20. Do I hear one and another of you say, “They can do without my story?” No, my friend, I would answer, we cannot dispense with your evidence, because the diversities of their experience are as numerous as the individuals converted, although there is unity in the operation of the Holy Spirit. Our Lord opened the eyes of many blind men, he unplugged the ears of many deaf people, he released the tongues of many that were dumb, and we cannot count how many lepers he cleansed; but each patient could tell you his own symptoms and the minute details of his own healing. Your story, too, has its special interest while it contributes to the general narrative. At least, you would be sorry if it were not so. “The Lord shall count, when he writes up the people, that this man was born there.” I know you would like your name to be mentioned then; and I think it would be worth your while now to mention the mercies you have received in just the manner you received them. To speak for myself, I believe that God in converting me revealed a way of his own that exactly suited my need. My case was so like yours as to produce sympathy, and so unlike it as to provoke special gratitude, and so it was the different for each one of you. Your career, your character, your circumstances differed in each case. Just as a great master seldom paints the same picture twice, so the Master Artist, God, seldom, I think never, works precisely the same in any two hearts. There is a difference, and in that difference there is an illustration of the manifold wisdom of God; therefore, we need your story.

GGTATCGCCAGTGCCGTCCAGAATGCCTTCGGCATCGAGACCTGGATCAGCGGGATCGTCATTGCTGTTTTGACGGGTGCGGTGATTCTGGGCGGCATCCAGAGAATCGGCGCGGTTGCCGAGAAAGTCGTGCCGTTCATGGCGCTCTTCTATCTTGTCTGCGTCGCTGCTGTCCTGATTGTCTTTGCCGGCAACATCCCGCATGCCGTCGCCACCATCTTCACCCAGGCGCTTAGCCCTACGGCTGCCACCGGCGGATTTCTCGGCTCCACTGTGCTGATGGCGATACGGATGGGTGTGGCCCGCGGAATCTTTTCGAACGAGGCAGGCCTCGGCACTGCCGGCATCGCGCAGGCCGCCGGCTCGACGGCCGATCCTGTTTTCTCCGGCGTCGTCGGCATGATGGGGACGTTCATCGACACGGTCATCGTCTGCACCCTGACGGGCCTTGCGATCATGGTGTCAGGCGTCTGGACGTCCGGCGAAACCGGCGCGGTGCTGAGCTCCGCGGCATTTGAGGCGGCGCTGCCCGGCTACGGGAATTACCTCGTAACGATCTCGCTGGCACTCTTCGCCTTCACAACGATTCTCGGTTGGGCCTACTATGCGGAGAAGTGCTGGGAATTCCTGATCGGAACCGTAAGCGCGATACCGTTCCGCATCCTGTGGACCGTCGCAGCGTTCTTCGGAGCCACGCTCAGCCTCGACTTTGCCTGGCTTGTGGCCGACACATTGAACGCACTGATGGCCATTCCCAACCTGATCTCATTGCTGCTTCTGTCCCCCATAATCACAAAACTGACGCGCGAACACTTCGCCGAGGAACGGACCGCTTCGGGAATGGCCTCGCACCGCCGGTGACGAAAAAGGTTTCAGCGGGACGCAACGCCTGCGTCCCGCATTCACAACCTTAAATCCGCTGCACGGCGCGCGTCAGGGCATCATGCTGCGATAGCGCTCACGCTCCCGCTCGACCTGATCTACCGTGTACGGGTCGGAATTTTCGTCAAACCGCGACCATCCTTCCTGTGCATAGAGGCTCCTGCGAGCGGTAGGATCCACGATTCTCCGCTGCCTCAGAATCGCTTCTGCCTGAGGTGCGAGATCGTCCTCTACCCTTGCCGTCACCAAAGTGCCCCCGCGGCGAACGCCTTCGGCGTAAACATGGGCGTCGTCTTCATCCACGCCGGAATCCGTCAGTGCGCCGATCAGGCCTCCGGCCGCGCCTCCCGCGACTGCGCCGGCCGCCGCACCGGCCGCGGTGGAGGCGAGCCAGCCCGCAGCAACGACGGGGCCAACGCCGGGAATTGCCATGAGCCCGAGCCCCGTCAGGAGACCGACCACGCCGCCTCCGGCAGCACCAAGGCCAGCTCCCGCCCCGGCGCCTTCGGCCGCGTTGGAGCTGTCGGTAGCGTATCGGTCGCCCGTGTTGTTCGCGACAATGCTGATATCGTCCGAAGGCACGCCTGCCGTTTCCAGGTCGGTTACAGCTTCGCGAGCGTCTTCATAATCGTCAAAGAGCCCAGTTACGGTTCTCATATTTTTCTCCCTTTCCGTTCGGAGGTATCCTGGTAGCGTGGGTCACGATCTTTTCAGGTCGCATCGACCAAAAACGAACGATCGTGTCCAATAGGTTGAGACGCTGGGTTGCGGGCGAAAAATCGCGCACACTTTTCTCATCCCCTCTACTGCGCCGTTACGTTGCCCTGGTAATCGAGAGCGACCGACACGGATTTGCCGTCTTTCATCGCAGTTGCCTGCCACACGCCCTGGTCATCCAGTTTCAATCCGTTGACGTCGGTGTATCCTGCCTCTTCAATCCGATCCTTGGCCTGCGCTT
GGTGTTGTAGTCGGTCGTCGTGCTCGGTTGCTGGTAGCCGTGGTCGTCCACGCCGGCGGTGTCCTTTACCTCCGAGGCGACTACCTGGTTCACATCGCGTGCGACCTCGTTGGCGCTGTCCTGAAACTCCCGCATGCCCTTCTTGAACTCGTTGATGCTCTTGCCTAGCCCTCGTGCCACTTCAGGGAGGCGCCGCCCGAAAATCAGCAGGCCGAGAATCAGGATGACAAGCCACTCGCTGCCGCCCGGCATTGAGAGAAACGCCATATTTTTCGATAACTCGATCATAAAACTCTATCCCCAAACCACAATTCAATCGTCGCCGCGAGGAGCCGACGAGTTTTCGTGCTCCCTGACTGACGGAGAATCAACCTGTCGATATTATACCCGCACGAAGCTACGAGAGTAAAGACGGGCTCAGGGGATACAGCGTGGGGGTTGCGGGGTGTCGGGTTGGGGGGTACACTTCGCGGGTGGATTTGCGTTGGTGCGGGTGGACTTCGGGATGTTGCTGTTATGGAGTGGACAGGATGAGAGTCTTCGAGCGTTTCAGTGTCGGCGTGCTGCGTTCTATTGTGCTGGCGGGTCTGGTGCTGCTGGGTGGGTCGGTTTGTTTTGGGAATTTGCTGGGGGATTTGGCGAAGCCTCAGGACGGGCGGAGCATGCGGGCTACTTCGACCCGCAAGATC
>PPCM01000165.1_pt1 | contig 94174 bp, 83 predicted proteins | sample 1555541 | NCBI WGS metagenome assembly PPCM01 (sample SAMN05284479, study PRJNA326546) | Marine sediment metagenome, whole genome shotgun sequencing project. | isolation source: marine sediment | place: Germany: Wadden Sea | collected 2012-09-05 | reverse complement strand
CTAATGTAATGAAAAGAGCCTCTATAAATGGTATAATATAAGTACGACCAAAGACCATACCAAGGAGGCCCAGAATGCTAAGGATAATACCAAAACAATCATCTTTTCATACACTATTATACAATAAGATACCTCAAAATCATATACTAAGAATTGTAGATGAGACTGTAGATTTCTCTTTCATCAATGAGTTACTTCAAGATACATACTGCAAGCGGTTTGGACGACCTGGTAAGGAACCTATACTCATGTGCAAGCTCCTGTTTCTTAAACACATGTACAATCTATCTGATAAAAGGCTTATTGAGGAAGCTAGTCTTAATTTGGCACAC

21. Besides, your testimony may touch the heart of someone like yourself. Little Mary over there says, “Well, I am a nobody; only a nurse maid. The Lord Jesus Christ has cleansed me and made me his, it is true, but you can do without my story.” No, Mary, we cannot. Perhaps your testimony will exactly suit another little lass like yourself. A little maid waited on Naaman’s wife. Who except she could have told her mistress that there was healing for Naaman or that he could go to a prophet in Israel and be made whole? Tell your story gently and quietly and at proper times, but let it be known. “Oh,” says the old man, “but I am so feeble now. You could dispense with my saying anything.” No, father William, we cannot. You are just the man whose few words have full weight. You meet every now and then with choice opportunities of leading souls to the Saviour. “I am too old to think about these things,” one says; but you might tell how the Lord has dealt with you in your old age, and maybe it will strike home. Why, you working men, if you were all to speak up for Christ, as I know many of you do, what an effect would be produced: what an influence you would have on others like you. Of course when they hear us preach they say, “Oh well, you know, he is a parson. He says it professionally. It is his business to say it.” But when you tell what the Lord has done for you, it becomes the talk: it is repeated over and over again. I know what Tom says when he gets home. He says to his wife Mary, “What do you think of that Jack who I have been working with? Why, he has been talking to me about his soul, and he says his sin is forgiven him, and he seems such a happy man. You know that he used to drink and swear the same as I do, but oh, he is a wonderfully different man now; and I should say, from what I see, there must be something in it. Well, he asked me home the other night, and his place is so different from ours.” “There, you hold your tongue,” Mary will answer up pretty sharply: “if you brought your wages home to me regularly every week, I could spend them more wisely than you do.” “Ah,” he says, “and that is what I have been thinking. It is just because he is a religious man that he does bring his wages home, and I think there is something real about his conversion, you know. He does not drink as I do. He does not get mixed up with all manner of larks and follies. I should not have thought so much of it had the parson spoke to me. But now I really do think there is something good and genuine in the grace he talks about. You and I had better go next Sunday evening to the Tabernacle, or somewhere else, and hear about it for ourselves.” Ah, there are many, many souls brought to Christ in that way. We cannot do without your testimony then, Jack, because your conversation is suitable to your own class. And you, your ladyship, you say, “I love the Lord, but I do not think I possibly could say anything in my circle and walk of life.” Oh, could you not? Ah, but I am sure you will easily surmount this little difficulty if you attain a little more growth in grace. We had one among us whose rank entitled her to move in an upper sphere of “society,” but her choice enabled her to prefer the humble companionship of the church. Her silvery locks some of you well remember. She has left us now. She has gone home to glory. Her lot was cast among the aristocracy. Yet with gentle, quiet, bland simplicity she introduced the gospel wherever she went. Very many have come to these pews to listen to your minister who would never have been here except for her calm, beautiful, unobtrusive, holy life, and the nerve with which, anywhere at any time, she could say, “Yes, I am a Christian; what is more, I am a Nonconformist; and what you will think worse, I am a Baptist; and what you will think worst of all, I am a member of the Tabernacle.” She never blushed to acknowledge our blest Redeemer’s name, nor yet to acknowledge and befriend the lowliest of his disciples. You do well to follow her faith. In whatever circle we move let us strive to become centres of influence.